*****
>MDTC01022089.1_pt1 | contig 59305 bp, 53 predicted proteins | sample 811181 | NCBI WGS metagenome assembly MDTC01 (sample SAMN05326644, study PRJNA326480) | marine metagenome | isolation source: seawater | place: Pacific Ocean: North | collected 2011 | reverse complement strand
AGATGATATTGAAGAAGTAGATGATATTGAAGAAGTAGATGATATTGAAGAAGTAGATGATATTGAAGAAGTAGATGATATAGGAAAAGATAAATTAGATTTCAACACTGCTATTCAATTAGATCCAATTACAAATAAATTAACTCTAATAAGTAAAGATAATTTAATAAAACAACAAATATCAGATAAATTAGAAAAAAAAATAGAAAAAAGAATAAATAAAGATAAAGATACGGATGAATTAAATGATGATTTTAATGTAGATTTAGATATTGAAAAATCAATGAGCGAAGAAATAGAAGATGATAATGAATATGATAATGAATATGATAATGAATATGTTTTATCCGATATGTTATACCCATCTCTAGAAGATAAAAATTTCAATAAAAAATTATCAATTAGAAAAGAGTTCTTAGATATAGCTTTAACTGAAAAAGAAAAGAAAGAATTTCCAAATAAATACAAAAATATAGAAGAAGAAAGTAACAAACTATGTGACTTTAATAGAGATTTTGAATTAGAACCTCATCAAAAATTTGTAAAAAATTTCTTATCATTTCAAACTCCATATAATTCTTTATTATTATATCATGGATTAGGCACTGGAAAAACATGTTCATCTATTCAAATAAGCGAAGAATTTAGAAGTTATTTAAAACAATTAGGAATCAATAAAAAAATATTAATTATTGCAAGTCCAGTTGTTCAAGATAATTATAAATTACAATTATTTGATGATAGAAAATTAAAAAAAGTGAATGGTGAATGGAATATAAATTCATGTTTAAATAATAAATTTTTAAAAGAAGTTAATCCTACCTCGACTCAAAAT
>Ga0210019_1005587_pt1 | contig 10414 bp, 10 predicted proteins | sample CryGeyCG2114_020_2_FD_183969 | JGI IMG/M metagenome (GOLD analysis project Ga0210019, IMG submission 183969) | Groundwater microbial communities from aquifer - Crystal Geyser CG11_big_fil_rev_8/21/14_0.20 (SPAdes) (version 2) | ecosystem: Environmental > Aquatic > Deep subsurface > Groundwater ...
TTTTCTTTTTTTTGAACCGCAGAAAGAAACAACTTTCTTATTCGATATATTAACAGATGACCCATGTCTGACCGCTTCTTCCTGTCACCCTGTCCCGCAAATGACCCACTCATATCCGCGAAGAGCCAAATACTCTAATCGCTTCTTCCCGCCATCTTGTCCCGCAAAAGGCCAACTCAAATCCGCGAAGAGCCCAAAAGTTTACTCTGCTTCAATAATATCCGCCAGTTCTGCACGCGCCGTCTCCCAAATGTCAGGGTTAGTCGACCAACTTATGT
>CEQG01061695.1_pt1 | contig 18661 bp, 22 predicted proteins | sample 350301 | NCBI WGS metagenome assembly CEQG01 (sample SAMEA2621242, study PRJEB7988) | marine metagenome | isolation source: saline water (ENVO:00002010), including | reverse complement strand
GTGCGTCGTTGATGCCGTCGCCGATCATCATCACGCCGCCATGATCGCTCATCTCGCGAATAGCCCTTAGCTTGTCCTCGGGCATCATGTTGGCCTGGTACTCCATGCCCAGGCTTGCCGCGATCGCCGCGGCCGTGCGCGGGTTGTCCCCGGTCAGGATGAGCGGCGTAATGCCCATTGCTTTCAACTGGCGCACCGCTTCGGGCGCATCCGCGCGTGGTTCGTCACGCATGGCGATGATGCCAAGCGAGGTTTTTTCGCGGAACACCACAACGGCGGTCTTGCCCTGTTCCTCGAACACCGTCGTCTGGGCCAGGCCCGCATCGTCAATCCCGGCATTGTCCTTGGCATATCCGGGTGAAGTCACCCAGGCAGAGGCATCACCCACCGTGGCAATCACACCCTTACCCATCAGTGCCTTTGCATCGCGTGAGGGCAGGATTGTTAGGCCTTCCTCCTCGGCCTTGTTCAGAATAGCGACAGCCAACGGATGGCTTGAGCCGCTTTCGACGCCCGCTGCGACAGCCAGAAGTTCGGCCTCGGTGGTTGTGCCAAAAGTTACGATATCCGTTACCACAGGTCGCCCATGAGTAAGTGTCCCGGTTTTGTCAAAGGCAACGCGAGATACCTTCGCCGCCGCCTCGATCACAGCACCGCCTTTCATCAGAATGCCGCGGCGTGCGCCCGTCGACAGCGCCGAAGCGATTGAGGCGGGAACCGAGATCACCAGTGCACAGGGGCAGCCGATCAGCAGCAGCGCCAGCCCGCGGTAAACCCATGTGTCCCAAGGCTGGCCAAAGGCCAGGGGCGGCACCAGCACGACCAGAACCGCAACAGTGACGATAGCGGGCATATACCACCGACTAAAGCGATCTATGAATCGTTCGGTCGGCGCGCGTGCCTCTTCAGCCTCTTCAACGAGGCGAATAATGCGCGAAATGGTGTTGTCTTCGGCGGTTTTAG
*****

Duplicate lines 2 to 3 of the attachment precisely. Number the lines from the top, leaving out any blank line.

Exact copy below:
AGATGATATTGAAGAAGTAGATGATATTGAAGAAGTAGATGATATTGAAGAAGTAGATGATATTGAAGAAGTAGATGATATAGGAAAAGATAAATTAGATTTCAACACTGCTATTCAATTAGATCCAATTACAAATAAATTAACTCTAATAAGTAAAGATAATTTAATAAAACAACAAATATCAGATAAATTAGAAAAAAAAATAGAAAAAAGAATAAATAAAGATAAAGATACGGATGAATTAAATGATGATTTTAATGTAGATTTAGATATTGAAAAATCAATGAGCGAAGAAATAGAAGATGATAATGAATATGATAATGAATATGATAATGAATATGTTTTATCCGATATGTTATACCCATCTCTAGAAGATAAAAATTTCAATAAAAAATTATCAATTAGAAAAGAGTTCTTAGATATAGCTTTAACTGAAAAAGAAAAGAAAGAATTTCCAAATAAATACAAAAATATAGAAGAAGAAAGTAACAAACTATGTGACTTTAATAGAGATTTTGAATTAGAACCTCATCAAAAATTTGTAAAAAATTTCTTATCATTTCAAACTCCATATAATTCTTTATTATTATATCATGGATTAGGCACTGGAAAAACATGTTCATCTATTCAAATAAGCGAAGAATTTAGAAGTTATTTAAAACAATTAGGAATCAATAAAAAAATATTAATTATTGCAAGTCCAGTTGTTCAAGATAATTATAAATTACAATTATTTGATGATAGAAAATTAAAAAAAGTGAATGGTGAATGGAATATAAATTCATGTTTAAATAATAAATTTTTAAAAGAAGTTAATCCTACCTCGACTCAAAAT
>Ga0210019_1005587_pt1 | contig 10414 bp, 10 predicted proteins | sample CryGeyCG2114_020_2_FD_183969 | JGI IMG/M metagenome (GOLD analysis project Ga0210019, IMG submission 183969) | Groundwater microbial communities from aquifer - Crystal Geyser CG11_big_fil_rev_8/21/14_0.20 (SPAdes) (version 2) | ecosystem: Environmental > Aquatic > Deep subsurface > Groundwater ...